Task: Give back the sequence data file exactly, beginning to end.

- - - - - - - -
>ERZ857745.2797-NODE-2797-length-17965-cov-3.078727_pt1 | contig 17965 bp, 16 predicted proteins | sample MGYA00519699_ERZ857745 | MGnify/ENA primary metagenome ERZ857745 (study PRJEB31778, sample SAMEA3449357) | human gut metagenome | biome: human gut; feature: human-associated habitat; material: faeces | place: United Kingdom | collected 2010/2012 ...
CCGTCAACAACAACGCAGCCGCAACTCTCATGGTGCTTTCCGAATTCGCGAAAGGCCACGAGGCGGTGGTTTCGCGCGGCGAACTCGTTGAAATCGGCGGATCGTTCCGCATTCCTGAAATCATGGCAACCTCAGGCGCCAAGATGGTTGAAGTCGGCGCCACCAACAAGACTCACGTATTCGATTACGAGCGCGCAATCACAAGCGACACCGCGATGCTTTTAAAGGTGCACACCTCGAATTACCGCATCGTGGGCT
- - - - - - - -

>ERZ857745.2797-NODE-2797-length-17965-cov-3.078727_pt1 | contig 17965 bp, 16 predicted proteins | sample MGYA00519699_ERZ857745 | MGnify/ENA primary metagenome ERZ857745 (study PRJEB31778, sample SAMEA3449357) | human gut metagenome | biome: human gut; feature: human-associated habitat; material: faeces | place: United Kingdom | collected 2010/2012 ...
CCGTCAACAACAACGCAGCCGCAACTCTCATGGTGCTTTCCGAATTCGCGAAAGGCCACGAGGCGGTGGTTTCGCGCGGCGAACTCGTTGAAATCGGCGGATCGTTCCGCATTCCTGAAATCATGGCAACCTCAGGCGCCAAGATGGTTGAAGTCGGCGCCACCAACAAGACTCACGTATTCGATTACGAGCGCGCAATCACAAGCGACACCGCGATGCTTTTAAAGGTGCACACCTCGAATTACCGCATCGTGGGCT